English courts should continue to rule on disputes over cross-border derivatives contracts after Brexit to avoid clogging up a $483 trillion global market, a trade body said on Monday (21 August).
The International Swaps and Derivatives Association (ISDA), which helps to run the market by setting out basic contract terms, said the vast majority of cross-border trades in Europe are currently governed by English law.
ISDA publishes first whitepaper in a series on Brexit-related issues https://t.co/LWp7mSj3Z9
— ISDA (@ISDA) August 21, 2017
This means that adjudication between two sides of a trade takes place in an English court as European Union rules allow market participants such as banks and companies to choose which national court they want to rule on disputes.
But Britain leaves the EU in March 2019, raising legal uncertainty over existing and future contracts which can span years, ISDA said in a statement on Monday.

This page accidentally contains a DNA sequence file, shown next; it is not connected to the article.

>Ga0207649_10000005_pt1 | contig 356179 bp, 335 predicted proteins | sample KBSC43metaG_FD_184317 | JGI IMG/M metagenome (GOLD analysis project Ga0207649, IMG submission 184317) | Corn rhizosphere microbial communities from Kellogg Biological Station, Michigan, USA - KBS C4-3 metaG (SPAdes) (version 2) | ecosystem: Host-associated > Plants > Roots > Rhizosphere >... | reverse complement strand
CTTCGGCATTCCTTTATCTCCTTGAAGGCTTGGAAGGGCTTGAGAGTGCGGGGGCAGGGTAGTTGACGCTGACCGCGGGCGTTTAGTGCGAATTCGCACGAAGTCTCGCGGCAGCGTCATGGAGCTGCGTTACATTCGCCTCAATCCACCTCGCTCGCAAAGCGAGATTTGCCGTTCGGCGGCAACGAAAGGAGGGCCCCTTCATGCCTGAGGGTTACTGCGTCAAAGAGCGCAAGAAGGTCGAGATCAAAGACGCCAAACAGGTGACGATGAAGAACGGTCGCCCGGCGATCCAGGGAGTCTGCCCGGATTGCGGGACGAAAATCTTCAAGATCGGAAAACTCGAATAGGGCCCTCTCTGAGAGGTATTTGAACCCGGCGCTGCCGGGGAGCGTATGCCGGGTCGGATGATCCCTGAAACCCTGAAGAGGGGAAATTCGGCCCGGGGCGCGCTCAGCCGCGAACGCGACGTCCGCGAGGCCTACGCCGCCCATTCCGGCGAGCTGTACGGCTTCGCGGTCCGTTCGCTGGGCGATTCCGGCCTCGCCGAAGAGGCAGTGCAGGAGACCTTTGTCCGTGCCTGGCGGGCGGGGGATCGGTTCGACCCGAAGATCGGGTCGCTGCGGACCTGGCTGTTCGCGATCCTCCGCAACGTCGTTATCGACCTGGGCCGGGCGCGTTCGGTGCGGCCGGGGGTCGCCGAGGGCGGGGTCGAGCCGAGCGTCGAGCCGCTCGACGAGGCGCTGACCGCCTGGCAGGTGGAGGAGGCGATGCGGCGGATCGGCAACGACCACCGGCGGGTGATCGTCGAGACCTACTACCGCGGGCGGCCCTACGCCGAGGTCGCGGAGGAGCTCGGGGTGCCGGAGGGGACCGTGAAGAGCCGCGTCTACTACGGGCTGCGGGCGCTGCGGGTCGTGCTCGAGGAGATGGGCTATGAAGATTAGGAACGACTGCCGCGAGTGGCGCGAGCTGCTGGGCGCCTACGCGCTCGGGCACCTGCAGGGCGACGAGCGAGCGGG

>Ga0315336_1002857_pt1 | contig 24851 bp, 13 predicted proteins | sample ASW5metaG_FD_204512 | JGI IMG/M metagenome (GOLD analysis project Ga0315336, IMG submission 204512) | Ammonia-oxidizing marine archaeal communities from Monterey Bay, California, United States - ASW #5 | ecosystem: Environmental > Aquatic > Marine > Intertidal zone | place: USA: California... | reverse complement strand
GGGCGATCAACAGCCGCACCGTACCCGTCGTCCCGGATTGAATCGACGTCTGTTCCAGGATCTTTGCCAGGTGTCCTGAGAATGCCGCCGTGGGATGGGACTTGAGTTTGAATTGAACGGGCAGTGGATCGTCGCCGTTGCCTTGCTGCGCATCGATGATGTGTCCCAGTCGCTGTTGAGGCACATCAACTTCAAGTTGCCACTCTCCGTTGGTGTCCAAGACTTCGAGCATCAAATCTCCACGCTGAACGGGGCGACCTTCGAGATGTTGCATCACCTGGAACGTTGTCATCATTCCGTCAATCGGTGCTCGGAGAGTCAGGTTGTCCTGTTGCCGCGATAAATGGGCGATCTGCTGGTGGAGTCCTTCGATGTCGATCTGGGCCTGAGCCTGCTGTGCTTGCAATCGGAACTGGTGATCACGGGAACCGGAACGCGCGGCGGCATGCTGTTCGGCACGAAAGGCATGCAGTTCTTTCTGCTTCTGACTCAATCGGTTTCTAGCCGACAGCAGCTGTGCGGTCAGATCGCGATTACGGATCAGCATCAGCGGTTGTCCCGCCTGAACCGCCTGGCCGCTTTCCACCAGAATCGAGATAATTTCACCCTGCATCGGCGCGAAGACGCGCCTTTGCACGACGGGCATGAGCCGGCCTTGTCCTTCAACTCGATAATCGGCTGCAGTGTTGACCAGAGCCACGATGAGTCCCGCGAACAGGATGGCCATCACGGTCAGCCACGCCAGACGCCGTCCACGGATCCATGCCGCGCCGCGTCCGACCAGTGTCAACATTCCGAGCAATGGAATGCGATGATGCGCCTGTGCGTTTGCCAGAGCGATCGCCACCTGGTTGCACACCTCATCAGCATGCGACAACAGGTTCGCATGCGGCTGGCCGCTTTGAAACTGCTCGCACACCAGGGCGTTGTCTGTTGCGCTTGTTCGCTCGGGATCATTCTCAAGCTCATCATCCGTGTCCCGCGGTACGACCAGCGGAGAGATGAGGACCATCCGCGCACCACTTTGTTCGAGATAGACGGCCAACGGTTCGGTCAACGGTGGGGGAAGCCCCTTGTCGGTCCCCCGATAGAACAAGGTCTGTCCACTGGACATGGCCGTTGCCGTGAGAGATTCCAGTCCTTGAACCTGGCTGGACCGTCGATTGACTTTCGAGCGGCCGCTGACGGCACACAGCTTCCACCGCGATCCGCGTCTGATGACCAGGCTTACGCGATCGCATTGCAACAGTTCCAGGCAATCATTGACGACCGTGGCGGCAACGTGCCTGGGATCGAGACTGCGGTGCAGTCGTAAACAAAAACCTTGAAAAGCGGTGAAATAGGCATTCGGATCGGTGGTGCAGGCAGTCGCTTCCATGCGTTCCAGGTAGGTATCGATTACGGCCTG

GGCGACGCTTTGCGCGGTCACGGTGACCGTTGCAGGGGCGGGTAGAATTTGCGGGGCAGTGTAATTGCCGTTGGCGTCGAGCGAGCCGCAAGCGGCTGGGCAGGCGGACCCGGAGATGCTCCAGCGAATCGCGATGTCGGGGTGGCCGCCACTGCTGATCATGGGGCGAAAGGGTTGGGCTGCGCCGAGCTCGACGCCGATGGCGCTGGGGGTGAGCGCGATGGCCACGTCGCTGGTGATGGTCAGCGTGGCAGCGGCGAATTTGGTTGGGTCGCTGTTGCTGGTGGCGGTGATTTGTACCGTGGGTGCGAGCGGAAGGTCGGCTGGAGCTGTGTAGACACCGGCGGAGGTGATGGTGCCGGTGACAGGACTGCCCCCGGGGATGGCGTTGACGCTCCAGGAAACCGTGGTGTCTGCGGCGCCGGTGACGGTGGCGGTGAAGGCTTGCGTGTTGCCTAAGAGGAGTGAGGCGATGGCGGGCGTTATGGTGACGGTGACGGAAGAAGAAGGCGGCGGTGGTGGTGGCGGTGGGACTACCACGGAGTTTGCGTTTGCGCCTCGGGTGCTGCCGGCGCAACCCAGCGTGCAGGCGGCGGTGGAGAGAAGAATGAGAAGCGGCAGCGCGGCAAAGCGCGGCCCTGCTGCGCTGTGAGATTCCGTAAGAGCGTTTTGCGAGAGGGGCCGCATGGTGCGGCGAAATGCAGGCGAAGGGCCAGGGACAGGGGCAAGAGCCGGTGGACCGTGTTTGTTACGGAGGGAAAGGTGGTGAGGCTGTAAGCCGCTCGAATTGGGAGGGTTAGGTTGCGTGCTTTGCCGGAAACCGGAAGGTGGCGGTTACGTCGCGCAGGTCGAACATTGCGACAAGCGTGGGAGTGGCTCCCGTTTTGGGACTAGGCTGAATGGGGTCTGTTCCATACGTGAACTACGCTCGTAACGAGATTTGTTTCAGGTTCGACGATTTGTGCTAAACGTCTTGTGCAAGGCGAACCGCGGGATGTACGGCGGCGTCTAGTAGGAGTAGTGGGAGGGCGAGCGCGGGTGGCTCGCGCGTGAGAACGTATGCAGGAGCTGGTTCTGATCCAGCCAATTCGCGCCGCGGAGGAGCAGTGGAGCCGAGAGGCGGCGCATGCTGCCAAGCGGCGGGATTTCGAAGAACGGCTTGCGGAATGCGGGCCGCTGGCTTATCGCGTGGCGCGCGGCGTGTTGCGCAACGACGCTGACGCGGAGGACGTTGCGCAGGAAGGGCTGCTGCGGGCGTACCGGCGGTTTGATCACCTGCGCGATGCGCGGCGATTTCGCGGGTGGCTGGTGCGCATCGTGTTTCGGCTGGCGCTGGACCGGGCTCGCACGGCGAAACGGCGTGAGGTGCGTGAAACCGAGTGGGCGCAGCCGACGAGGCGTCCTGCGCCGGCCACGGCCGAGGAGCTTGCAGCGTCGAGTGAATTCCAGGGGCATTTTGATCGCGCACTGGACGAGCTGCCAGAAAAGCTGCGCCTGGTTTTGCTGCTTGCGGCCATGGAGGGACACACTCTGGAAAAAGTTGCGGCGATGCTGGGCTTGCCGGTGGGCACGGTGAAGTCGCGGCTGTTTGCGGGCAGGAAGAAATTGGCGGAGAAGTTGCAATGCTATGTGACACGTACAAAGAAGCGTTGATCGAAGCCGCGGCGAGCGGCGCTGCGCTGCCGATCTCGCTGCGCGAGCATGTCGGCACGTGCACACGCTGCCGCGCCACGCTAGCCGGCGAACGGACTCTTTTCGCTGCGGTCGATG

“It is currently uncertain whether the choice of English law and jurisdiction made prior to Brexit will be recognised once the UK leaves,” ISDA said.
“This makes it difficult to establish commercial relationships, as these arrangements are commonly made at the outset.”
Swaps are used by companies to “insure” themselves against unexpected moves in interest rates and currencies, and the price of raw materials to limit the risks faced by those running a business.
“ISDA urges both the UK and EU to agree on post-Brexit transitional provisions for contracts under English law to reduce complexity and costs for all market participants,” ISDA said.
The bulk of swaps are written by banks in London, where they are also largely cleared or passed through a third party to ensure a contract’s completion, even if one side goes bust.
Some EU policymakers want the clearing of swaps denominated in euros shifted from London to the eurozone, a step ISDA said on Monday has never been tried before on such a huge scale.
The European Commission has proposed that the EU would help supervise clearing houses like LCH in London after Brexit, with forced relocation of clearing to a eurozone rival such as Eurex only a last resort.
ISDA said joint oversight and regulatory cooperation would avoid splitting up the clearing market, a step that would bump up costs for eurozone users in particular.
Having to connect to a new clearing house would also be a “time consuming and labor intensive process” which could create a bottleneck, ISDA said.